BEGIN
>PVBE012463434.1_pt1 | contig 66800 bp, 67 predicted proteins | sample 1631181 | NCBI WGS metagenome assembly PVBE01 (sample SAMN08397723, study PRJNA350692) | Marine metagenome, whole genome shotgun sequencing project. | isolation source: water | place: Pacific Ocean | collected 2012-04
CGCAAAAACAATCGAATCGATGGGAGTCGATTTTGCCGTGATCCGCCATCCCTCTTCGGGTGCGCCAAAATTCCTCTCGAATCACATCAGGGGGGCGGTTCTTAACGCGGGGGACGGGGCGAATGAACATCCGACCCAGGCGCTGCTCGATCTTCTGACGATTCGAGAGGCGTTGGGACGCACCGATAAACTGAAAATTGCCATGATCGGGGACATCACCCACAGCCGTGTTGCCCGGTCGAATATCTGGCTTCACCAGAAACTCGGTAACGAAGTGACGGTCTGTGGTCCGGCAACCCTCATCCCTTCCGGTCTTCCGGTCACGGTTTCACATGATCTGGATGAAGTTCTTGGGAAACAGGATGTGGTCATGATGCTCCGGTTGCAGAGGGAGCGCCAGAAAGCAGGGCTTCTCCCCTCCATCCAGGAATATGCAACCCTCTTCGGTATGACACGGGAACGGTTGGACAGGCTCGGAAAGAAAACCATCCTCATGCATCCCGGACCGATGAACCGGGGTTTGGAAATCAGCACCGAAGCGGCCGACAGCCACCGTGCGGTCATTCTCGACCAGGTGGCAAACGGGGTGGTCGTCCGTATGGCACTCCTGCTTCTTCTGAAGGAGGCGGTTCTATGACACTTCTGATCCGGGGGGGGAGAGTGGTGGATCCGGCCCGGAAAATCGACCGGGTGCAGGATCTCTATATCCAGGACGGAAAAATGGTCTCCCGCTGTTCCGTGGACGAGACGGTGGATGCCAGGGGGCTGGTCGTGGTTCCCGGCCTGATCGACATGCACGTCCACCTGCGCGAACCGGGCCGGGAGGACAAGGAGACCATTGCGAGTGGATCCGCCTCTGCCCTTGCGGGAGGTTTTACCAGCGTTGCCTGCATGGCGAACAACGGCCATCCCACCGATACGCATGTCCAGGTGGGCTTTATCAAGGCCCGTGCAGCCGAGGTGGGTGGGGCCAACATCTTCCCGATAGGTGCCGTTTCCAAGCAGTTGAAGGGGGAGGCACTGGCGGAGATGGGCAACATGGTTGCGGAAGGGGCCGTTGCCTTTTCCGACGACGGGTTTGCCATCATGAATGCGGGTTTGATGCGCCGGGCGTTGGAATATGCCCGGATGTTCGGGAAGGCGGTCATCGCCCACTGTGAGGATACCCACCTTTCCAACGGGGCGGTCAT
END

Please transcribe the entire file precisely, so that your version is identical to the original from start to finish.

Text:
>PVBE012463434.1_pt1 | contig 66800 bp, 67 predicted proteins | sample 1631181 | NCBI WGS metagenome assembly PVBE01 (sample SAMN08397723, study PRJNA350692) | Marine metagenome, whole genome shotgun sequencing project. | isolation source: water | place: Pacific Ocean | collected 2012-04
CGCAAAAACAATCGAATCGATGGGAGTCGATTTTGCCGTGATCCGCCATCCCTCTTCGGGTGCGCCAAAATTCCTCTCGAATCACATCAGGGGGGCGGTTCTTAACGCGGGGGACGGGGCGAATGAACATCCGACCCAGGCGCTGCTCGATCTTCTGACGATTCGAGAGGCGTTGGGACGCACCGATAAACTGAAAATTGCCATGATCGGGGACATCACCCACAGCCGTGTTGCCCGGTCGAATATCTGGCTTCACCAGAAACTCGGTAACGAAGTGACGGTCTGTGGTCCGGCAACCCTCATCCCTTCCGGTCTTCCGGTCACGGTTTCACATGATCTGGATGAAGTTCTTGGGAAACAGGATGTGGTCATGATGCTCCGGTTGCAGAGGGAGCGCCAGAAAGCAGGGCTTCTCCCCTCCATCCAGGAATATGCAACCCTCTTCGGTATGACACGGGAACGGTTGGACAGGCTCGGAAAGAAAACCATCCTCATGCATCCCGGACCGATGAACCGGGGTTTGGAAATCAGCACCGAAGCGGCCGACAGCCACCGTGCGGTCATTCTCGACCAGGTGGCAAACGGGGTGGTCGTCCGTATGGCACTCCTGCTTCTTCTGAAGGAGGCGGTTCTATGACACTTCTGATCCGGGGGGGGAGAGTGGTGGATCCGGCCCGGAAAATCGACCGGGTGCAGGATCTCTATATCCAGGACGGAAAAATGGTCTCCCGCTGTTCCGTGGACGAGACGGTGGATGCCAGGGGGCTGGTCGTGGTTCCCGGCCTGATCGACATGCACGTCCACCTGCGCGAACCGGGCCGGGAGGACAAGGAGACCATTGCGAGTGGATCCGCCTCTGCCCTTGCGGGAGGTTTTACCAGCGTTGCCTGCATGGCGAACAACGGCCATCCCACCGATACGCATGTCCAGGTGGGCTTTATCAAGGCCCGTGCAGCCGAGGTGGGTGGGGCCAACATCTTCCCGATAGGTGCCGTTTCCAAGCAGTTGAAGGGGGAGGCACTGGCGGAGATGGGCAACATGGTTGCGGAAGGGGCCGTTGCCTTTTCCGACGACGGGTTTGCCATCATGAATGCGGGTTTGATGCGCCGGGCGTTGGAATATGCCCGGATGTTCGGGAAGGCGGTCATCGCCCACTGTGAGGATACCCACCTTTCCAACGGGGCGGTCAT